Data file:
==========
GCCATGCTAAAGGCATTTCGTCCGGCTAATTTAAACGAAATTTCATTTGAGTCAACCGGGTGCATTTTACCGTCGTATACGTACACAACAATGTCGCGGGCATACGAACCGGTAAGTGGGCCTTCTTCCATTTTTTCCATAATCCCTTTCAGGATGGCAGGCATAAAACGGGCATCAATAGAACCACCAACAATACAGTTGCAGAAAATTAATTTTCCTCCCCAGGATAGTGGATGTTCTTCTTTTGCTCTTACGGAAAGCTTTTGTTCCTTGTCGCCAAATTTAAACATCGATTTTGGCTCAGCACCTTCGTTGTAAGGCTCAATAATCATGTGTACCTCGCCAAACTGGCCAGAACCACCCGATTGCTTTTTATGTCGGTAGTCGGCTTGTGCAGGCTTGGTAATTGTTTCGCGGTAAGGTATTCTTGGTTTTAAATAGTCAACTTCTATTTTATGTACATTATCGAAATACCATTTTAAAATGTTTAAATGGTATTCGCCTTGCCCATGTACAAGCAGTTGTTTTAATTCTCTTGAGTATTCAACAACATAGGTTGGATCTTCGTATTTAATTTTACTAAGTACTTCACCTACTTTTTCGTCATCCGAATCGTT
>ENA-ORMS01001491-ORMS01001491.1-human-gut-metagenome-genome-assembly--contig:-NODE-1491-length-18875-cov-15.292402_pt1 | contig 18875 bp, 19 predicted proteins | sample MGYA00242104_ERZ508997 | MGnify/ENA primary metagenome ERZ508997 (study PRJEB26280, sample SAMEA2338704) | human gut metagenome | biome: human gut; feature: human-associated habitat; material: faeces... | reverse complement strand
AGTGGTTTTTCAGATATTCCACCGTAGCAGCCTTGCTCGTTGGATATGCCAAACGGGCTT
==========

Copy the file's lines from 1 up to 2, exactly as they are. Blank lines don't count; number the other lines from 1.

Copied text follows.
GCCATGCTAAAGGCATTTCGTCCGGCTAATTTAAACGAAATTTCATTTGAGTCAACCGGGTGCATTTTACCGTCGTATACGTACACAACAATGTCGCGGGCATACGAACCGGTAAGTGGGCCTTCTTCCATTTTTTCCATAATCCCTTTCAGGATGGCAGGCATAAAACGGGCATCAATAGAACCACCAACAATACAGTTGCAGAAAATTAATTTTCCTCCCCAGGATAGTGGATGTTCTTCTTTTGCTCTTACGGAAAGCTTTTGTTCCTTGTCGCCAAATTTAAACATCGATTTTGGCTCAGCACCTTCGTTGTAAGGCTCAATAATCATGTGTACCTCGCCAAACTGGCCAGAACCACCCGATTGCTTTTTATGTCGGTAGTCGGCTTGTGCAGGCTTGGTAATTGTTTCGCGGTAAGGTATTCTTGGTTTTAAATAGTCAACTTCTATTTTATGTACATTATCGAAATACCATTTTAAAATGTTTAAATGGTATTCGCCTTGCCCATGTACAAGCAGTTGTTTTAATTCTCTTGAGTATTCAACAACATAGGTTGGATCTTCGTATTTAATTTTACTAAGTACTTCACCTACTTTTTCGTCATCCGAATCGTT
>ENA-ORMS01001491-ORMS01001491.1-human-gut-metagenome-genome-assembly--contig:-NODE-1491-length-18875-cov-15.292402_pt1 | contig 18875 bp, 19 predicted proteins | sample MGYA00242104_ERZ508997 | MGnify/ENA primary metagenome ERZ508997 (study PRJEB26280, sample SAMEA2338704) | human gut metagenome | biome: human gut; feature: human-associated habitat; material: faeces... | reverse complement strand